Manchester and its employees have treated it differently from
similarly-situated Manchester bars such as Club Manchvegas and
McGarvey’s by requiring Whiskeys 20 to hire a police detail when
it is open for business.
The City of Manchester and its
employees argue that Whiskeys 20 fails to state a claim because
it makes no allegations that they acted with bad faith or
malicious intent to injure.
They also argue that a class-of-one
claim like the one brought by Whiskeys 20 is barred by Engquist
v. Oregon Dep’t of Agric., 553 U.S. 591 (2008).
“The Equal Protection Clause contemplates that similarly
situated persons are to receive substantially similar treatment
from their government.”
(1st Cir. 2015).
Davis v. Coakley, 802 F.3d 128, 132
The Supreme Court has recognized a “class-of-
one” equal protection claim where the plaintiff alleges that,
for reasons unique to it, it “has been intentionally treated
differently from others similarly situated and that there is no
rational basis for the difference in treatment.”
See Village of
Willowbrook v. Olech, 528 U.S. 562, 564 (2000); Snyder v.
Gaudet, 756 F.3d 30, 34 (1st Cir. 2014).
In a class-of-one
equal protection claim, “the plaintiff ordinarily must also show
Case 1:19-cv-01182-JD Document 44 Filed 02/17/21 Page 9 of 17
that the defendant's differential treatment of the plaintiff was
motivated by bad faith or malicious intent to injure.”
756 F.3d at 34.
Whiskeys 20 has failed to allege facts or circumstances
from which any bad faith or malicious intent to injure Whiskeys
20 can be imputed to the City of Manchester or its employees.
Whiskeys 20 does not allege facts about the City’s imposition of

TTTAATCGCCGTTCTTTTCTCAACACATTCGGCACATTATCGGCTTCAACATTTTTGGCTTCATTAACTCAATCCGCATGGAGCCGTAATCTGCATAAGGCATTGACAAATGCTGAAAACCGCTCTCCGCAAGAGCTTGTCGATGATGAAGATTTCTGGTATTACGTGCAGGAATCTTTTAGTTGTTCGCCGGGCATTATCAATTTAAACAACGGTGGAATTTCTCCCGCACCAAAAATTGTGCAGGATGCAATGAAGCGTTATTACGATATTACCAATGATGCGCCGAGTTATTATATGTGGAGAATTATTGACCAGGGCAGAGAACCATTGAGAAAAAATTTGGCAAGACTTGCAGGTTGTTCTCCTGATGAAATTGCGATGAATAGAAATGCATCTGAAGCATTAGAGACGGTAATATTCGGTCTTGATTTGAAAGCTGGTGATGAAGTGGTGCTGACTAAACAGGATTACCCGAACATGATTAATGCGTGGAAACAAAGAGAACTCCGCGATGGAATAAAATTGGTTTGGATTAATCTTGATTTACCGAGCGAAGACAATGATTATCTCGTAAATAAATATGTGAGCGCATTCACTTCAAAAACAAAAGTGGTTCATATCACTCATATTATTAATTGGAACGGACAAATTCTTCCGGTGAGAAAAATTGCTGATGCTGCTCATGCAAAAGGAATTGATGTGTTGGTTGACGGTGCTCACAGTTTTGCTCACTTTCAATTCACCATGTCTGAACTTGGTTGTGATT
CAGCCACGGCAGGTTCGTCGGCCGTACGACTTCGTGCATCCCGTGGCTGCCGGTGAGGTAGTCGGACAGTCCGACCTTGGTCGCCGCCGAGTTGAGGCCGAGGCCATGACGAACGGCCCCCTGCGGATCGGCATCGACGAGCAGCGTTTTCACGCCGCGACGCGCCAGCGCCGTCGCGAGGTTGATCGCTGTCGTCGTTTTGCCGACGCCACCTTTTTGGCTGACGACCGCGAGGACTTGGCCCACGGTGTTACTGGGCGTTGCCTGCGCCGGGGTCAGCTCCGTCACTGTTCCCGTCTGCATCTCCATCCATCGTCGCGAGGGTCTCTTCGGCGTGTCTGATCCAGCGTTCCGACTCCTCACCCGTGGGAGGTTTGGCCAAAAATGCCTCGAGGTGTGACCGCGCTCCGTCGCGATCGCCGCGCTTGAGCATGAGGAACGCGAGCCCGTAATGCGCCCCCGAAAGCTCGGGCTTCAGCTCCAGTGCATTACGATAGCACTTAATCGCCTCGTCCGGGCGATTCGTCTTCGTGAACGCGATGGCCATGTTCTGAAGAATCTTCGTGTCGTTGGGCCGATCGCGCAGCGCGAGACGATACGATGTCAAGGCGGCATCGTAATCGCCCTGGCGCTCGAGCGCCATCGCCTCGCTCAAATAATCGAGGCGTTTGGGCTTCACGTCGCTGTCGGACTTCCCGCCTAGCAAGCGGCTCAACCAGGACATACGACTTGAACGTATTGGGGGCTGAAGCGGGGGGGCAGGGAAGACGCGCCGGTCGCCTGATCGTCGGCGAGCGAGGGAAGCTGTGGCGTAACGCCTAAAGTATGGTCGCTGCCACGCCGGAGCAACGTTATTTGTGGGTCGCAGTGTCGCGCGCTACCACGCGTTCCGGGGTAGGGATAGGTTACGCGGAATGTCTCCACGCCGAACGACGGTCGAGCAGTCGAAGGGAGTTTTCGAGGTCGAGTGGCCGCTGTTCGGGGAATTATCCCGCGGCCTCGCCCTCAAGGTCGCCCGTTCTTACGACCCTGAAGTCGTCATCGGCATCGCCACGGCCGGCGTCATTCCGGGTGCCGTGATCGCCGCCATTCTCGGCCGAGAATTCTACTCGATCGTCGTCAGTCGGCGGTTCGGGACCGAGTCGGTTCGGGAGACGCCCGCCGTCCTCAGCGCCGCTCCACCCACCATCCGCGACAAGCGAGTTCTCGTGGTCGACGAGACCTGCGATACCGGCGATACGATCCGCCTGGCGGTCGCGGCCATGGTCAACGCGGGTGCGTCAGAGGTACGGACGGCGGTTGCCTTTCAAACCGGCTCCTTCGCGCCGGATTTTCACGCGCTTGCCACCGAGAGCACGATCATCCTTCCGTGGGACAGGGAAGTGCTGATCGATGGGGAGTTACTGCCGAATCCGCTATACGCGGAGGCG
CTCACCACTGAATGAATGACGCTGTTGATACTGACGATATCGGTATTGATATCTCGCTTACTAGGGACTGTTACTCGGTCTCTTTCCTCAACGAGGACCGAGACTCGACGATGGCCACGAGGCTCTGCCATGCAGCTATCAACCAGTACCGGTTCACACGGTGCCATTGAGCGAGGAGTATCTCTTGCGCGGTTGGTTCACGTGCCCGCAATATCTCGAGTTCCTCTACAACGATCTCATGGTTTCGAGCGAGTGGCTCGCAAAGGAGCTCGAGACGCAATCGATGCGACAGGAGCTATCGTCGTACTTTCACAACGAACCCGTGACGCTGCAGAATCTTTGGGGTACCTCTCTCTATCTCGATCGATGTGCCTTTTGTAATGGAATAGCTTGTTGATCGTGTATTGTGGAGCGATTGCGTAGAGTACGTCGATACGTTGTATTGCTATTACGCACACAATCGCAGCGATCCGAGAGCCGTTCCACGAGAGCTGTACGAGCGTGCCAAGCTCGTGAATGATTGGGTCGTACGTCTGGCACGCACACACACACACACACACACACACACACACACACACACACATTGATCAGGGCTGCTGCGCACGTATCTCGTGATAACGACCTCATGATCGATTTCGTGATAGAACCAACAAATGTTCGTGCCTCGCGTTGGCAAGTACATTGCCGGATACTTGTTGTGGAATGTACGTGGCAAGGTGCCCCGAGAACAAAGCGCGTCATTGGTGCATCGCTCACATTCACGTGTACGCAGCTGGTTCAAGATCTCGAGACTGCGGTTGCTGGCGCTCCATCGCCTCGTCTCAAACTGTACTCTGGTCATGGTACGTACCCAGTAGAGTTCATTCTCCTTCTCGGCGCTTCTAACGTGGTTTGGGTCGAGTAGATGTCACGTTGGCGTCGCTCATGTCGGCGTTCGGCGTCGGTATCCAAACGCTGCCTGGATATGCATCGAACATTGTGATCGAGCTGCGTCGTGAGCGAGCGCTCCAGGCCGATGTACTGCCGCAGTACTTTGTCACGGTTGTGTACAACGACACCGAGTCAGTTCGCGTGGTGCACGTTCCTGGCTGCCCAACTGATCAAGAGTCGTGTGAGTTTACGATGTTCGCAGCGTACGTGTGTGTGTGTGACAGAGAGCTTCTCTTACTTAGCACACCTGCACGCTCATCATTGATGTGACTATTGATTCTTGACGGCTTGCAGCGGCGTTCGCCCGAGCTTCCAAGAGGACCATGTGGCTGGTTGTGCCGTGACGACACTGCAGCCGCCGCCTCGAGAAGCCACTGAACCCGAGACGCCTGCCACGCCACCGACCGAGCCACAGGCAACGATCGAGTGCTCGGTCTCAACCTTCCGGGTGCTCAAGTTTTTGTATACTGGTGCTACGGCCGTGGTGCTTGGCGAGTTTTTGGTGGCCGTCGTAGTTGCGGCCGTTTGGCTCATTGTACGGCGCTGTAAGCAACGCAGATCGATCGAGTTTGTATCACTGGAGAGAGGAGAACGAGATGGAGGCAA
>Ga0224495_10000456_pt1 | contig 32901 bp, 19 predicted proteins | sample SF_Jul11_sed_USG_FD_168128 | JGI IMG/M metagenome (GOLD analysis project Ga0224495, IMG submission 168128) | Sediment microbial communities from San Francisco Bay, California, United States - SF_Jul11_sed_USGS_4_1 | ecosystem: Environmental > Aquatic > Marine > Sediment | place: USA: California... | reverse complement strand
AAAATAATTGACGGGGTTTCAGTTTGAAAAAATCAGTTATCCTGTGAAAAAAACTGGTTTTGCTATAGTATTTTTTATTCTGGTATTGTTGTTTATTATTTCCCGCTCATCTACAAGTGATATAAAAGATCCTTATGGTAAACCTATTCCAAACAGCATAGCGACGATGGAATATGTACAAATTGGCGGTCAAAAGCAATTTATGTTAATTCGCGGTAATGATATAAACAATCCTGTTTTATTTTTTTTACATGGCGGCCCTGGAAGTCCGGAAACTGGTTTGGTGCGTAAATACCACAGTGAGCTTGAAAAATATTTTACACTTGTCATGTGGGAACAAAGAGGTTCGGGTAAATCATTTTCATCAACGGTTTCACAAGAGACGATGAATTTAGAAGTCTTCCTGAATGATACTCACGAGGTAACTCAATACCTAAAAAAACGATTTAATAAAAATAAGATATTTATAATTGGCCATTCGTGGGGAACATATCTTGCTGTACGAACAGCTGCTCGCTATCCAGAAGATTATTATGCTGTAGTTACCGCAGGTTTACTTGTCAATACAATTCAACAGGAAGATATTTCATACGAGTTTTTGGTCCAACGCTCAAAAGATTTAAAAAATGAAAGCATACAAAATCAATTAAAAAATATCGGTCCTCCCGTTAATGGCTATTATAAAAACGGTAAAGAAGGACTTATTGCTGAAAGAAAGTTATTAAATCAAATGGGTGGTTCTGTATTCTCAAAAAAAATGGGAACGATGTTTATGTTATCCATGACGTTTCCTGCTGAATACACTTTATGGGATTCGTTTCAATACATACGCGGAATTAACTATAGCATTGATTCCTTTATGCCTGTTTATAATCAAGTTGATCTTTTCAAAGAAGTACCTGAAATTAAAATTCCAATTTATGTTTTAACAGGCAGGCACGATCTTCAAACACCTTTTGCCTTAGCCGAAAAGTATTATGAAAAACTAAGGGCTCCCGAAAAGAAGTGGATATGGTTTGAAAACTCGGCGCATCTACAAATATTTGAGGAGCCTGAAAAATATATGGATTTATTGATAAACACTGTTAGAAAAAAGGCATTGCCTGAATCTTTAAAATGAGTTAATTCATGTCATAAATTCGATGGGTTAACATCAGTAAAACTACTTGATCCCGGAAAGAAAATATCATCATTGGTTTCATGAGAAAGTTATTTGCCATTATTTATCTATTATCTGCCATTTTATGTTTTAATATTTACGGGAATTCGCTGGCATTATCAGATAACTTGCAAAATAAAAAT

the police detail requirement or about the circumstances that
The only potential allegations relevant to the
City’s motivation for imposing the police detail come from
Assistant Chief Grant’s e-mail indicating that, without the
detail, the police department had to dedicate officers to
respond to Whiskeys 20 almost every night it was open.
rationale for the City’s action, however, does not suggest any
bad faith or malicious intent to injure.
Whiskeys 20 argues that the police detail requirement is
improper because the number of calls to the Manchester Police
Department for service at Whiskeys 20 has declined from 2017 to
That the number of calls to the police began to
decline after the City required the police detail5 does not
Although Whiskeys 20 did not
details were first required, it can
allegations that they were required
2018, when an attorney for Whiskeys
continued need for the details.
allege when the police
be inferred from the
at some point prior to late
20 informally challenged the
Case 1:19-cv-01182-JD Document 44 Filed 02/17/21 Page 10 of 17
support an inference that the City acted maliciously or in bad
faith in imposing the requirement.
Furthermore, even if the
requirement was imposed based on an erroneous belief about the
number of police service calls that would occur without the
police detail, that does not constitute bad faith or a malicious
intent to injure.
See Tapalian v. Tusino, 377 F.3d 1, 6 (1st
Cir. 2004) (“Normally, such a plaintiff must establish more than
that the government official's actions were simply arbitrary or
erroneous; instead, the plaintiff must establish that the